Every tax is a pay cut.  Every tax cut is a pay raise.
Citizens for Limited Taxation

Town manager warns of `significant' reduction in personnel Friday, January 31, 2003
D. Craig MacCormack Metrowest Daily News
FRAMINGHAM -- Town Manager George King last night predicted a "relatively significant reduction in personnel" in fiscal 2004, telling the Finance Committee state aid could be trimmed as much as 20 percent.

And, facing a state aid cut of $1.125 million this fiscal year, some of the reductions slated for fiscal 2004 could be accelerated, he said.

Almost three-quarters of the town's annual budget is made up of salaries.

"With the future looking how it does, I don't think we can just ignore it," said King.  "I don't see any way we can avoid reducing personnel.  This whole scenario looks like it's going to continue."

King plans to lay out the specifics of his fiscal 2004 proposal at next week's selectmen meeting, saying he expects "a de facto freeze" on union salaries with all contracts expired and no extra money to offer for raises.

The cuts announced yesterday by Gov. Mitt Romney included a 4 percent slice of Framingham's fiscal 2003 state aid, which King said, "was certainly more than the governor promised (in his State of the State speech Tuesday night).

"The desire to hold Chapter 70 (the formula used to calculate state aid for schools) harmless hurt us, just like we knew it would," said King.

King, in conjunction with Chief Financial Officer Rob Addelson and other town leaders, has toyed with the ideas of farming out some work to laborers who will perform the tasks more inexpensively, and implementing trash fees.

Neither is likely, though, he said.  Trash disposal costs could be cut down if an "incentive-based" recycling program is kicked off next year, he said.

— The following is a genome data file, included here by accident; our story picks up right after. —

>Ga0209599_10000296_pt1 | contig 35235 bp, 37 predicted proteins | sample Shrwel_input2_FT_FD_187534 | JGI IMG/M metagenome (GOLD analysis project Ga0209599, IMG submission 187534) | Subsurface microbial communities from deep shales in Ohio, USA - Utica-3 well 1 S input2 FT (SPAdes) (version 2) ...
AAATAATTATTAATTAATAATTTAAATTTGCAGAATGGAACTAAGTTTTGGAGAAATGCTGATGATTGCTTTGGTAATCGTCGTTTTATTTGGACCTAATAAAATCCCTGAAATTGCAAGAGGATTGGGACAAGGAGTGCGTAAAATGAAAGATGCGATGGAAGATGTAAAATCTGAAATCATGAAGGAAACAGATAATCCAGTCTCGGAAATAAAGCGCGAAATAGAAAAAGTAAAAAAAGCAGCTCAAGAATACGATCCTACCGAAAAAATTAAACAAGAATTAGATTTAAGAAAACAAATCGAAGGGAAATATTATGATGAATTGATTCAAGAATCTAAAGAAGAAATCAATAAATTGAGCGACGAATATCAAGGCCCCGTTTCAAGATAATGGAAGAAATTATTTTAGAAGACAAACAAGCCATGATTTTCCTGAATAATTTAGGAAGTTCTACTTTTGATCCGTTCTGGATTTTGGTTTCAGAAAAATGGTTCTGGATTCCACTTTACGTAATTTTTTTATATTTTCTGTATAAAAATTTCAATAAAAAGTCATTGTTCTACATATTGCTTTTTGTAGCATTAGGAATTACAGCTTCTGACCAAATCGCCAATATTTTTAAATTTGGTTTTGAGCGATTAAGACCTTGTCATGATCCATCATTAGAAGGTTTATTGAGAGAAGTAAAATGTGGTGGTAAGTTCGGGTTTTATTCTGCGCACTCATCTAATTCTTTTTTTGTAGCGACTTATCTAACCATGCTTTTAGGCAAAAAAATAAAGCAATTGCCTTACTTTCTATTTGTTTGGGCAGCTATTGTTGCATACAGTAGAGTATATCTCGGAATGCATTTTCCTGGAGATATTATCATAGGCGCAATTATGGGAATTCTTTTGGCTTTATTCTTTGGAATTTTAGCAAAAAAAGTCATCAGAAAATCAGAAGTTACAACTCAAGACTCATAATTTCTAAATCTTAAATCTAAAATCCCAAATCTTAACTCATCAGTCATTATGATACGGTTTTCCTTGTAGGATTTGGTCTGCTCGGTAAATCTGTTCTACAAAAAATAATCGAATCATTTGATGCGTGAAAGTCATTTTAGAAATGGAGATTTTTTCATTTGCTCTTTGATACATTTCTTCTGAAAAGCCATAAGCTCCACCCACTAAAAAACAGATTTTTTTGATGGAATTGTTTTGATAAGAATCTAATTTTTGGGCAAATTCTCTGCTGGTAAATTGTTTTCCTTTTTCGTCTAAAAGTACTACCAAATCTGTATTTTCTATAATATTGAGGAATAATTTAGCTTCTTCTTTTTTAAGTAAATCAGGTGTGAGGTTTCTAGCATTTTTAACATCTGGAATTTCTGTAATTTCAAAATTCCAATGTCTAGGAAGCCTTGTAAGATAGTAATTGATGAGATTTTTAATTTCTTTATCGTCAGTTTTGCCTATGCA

There is talk of combining the duties of some school offices with their municipal counterparts, such as the personnel or payroll departments, said King, but even that idea wouldn't save much money.

"It's not something we can do overnight, and I'm not sure it saves a lot of dollars," he said.

King invited the Finance Committee to offer cost-cutting suggestions at the budget presentation during the Feb. 6 selectmen's meeting.  Some board members, though, want more detail about how decisions are made about what to cut.

"What kind of role are we really going to have, or do we really want to have?" said Finance Committee member Evan Lebson.  "I think it's important to know what the priorities are and what the vision is."

Fellow board member Katie Murphy agreed.

"Any way we look at it, some tough decisions are going to have to be made.  We need some guiding principles to lead us through the process," she said.

But FinCom member Donald Bloch said there are such principles in place.

"It's all about dollar signs," he said.  "No one's going to argue we don't have a fire department or a police department, but maybe that means we close the library two days a week."

Addelson welcomed the group's ideas.

"The numbers tell the story, and that's where the debate begins," he said.

King expects an interesting, if unenviable, process.

"There's only so many ideas," he said.  "Some that we may have rejected in the past, we may accept this year out of necessity."

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